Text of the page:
The Academic Revolution

The Academic Revolution

by Christopher Jencks, David Riesman
     
 

The Academic Revolution describes the rise to power of professional scholars and scientists, first in America's leading universities and now in the larger society as well. Without attempting a full-scale history of American higher education, it outlines a theory about its development and present status. It is illustrated with firsthand observations of

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Overview

The Academic Revolution describes the rise to power of professional scholars and scientists, first in America's leading universities and now in the larger society as well. Without attempting a full-scale history of American higher education, it outlines a theory about its development and present status. It is illustrated with firsthand observations of a wide variety of colleges and universities the country over-colleges for the rich and colleges for the upwardly mobile; colleges for vocationally oriented men and colleges for intellectually and socially oriented women; colleges for Catholics and colleges for Protestants; colleges for blacks and colleges for rebellious whites.

The authors also look at some of the revolution's consequences. They see it as intensifying conflict between young and old, and provoking young people raised in permissive, middle-class homes to attacks on the legitimacy of adult authority. In the process, the revolution subtly transformed the kinds of work to which talented young people aspire, contributing to the decline of entrepreneurship and the rise of professionalism. They conclude that mass higher education, for all its advantages, has had no measurable effect on the rate of social mobility or the degree of equality in American society.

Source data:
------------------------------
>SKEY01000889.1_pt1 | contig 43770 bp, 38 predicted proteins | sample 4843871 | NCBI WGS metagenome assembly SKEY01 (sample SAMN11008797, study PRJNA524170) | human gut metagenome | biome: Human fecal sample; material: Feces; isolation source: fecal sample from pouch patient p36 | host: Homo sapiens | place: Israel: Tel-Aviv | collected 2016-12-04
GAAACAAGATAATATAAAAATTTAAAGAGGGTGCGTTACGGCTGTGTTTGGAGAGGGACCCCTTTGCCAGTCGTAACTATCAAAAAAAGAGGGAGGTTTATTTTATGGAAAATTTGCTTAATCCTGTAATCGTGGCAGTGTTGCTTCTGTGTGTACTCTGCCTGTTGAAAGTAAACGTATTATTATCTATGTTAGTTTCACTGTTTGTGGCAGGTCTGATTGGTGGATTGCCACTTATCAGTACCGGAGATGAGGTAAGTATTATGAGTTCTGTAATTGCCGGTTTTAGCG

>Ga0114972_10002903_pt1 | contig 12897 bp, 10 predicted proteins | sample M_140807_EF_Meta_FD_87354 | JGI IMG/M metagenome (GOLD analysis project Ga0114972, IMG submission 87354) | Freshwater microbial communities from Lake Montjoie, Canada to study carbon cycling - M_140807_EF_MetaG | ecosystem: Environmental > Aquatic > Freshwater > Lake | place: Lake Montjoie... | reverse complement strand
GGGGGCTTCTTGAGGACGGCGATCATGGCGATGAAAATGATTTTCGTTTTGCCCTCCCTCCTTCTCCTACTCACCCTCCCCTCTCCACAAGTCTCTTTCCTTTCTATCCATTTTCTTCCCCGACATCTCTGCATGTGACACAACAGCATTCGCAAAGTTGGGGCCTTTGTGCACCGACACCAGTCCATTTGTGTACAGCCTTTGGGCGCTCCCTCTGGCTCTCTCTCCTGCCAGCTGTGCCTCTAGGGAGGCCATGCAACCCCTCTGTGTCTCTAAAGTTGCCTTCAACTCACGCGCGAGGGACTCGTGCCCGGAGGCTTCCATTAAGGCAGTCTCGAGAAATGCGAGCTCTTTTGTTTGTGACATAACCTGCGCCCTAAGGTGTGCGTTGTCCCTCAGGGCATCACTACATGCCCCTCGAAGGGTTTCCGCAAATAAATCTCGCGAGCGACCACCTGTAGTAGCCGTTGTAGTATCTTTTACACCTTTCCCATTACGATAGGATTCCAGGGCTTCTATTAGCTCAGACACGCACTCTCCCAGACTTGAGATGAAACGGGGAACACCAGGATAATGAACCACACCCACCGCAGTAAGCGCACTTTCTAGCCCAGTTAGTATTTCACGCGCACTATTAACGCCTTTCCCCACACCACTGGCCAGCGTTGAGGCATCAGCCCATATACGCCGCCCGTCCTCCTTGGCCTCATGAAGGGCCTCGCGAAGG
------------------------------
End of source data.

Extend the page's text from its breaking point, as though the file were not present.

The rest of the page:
Jencks and Riesman are not nostalgic; their description of the nineteenth-century liberal arts colleges is corrosively critical. They maintain that American students know more than ever before, that their teachers are more competent and stimulating than in earlier times, and that the American system of higher education has brought the American people to an unprecedented level of academic competence. But while they regard the academic revolution as having been an historically necessary and progressive step, they argue that, like all revolutions, it can devour its children. For Jencks and Riesman, academic professionalism is an advance over amateur gentility, but they warn of its dangers and limitations: the elitism and arrogance implicit in meritocracy, the myopia that derives from a strictly academic view of human experience and understanding, the complacency that comes from making technical competence an end rather than a means.

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Product Details

ISBN-13:
9780765801159
Publisher:
Transaction Publishers
Publication date:
12/24/2001
Edition description:
New Edition
Pages:
610
Product dimensions:
6.00(w) x 9.00(h) x 1.23(d)

Table of Contents

Introduction to the Transaction Editionix
Introductionxix